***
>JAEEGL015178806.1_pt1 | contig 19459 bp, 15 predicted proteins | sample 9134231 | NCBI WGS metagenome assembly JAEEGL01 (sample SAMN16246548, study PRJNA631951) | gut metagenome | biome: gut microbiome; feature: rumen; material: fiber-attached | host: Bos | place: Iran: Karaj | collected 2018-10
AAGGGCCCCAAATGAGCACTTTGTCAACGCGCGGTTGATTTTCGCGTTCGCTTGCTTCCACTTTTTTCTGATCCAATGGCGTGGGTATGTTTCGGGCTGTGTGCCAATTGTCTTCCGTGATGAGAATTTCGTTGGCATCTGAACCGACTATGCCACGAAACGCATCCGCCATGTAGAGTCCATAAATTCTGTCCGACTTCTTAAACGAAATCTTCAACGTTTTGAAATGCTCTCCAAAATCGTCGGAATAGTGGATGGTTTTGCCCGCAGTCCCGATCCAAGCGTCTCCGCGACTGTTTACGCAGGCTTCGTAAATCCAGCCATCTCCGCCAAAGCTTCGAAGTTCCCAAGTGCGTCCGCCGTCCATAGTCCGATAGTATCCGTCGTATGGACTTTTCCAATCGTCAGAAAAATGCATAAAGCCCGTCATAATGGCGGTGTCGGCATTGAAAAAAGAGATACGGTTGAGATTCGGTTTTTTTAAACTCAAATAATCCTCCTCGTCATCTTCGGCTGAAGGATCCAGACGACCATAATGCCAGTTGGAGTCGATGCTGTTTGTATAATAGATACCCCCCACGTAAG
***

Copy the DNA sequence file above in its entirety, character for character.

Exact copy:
>JAEEGL015178806.1_pt1 | contig 19459 bp, 15 predicted proteins | sample 9134231 | NCBI WGS metagenome assembly JAEEGL01 (sample SAMN16246548, study PRJNA631951) | gut metagenome | biome: gut microbiome; feature: rumen; material: fiber-attached | host: Bos | place: Iran: Karaj | collected 2018-10
AAGGGCCCCAAATGAGCACTTTGTCAACGCGCGGTTGATTTTCGCGTTCGCTTGCTTCCACTTTTTTCTGATCCAATGGCGTGGGTATGTTTCGGGCTGTGTGCCAATTGTCTTCCGTGATGAGAATTTCGTTGGCATCTGAACCGACTATGCCACGAAACGCATCCGCCATGTAGAGTCCATAAATTCTGTCCGACTTCTTAAACGAAATCTTCAACGTTTTGAAATGCTCTCCAAAATCGTCGGAATAGTGGATGGTTTTGCCCGCAGTCCCGATCCAAGCGTCTCCGCGACTGTTTACGCAGGCTTCGTAAATCCAGCCATCTCCGCCAAAGCTTCGAAGTTCCCAAGTGCGTCCGCCGTCCATAGTCCGATAGTATCCGTCGTATGGACTTTTCCAATCGTCAGAAAAATGCATAAAGCCCGTCATAATGGCGGTGTCGGCATTGAAAAAAGAGATACGGTTGAGATTCGGTTTTTTTAAACTCAAATAATCCTCCTCGTCATCTTCGGCTGAAGGATCCAGACGACCATAATGCCAGTTGGAGTCGATGCTGTTTGTATAATAGATACCCCCCACGTAAG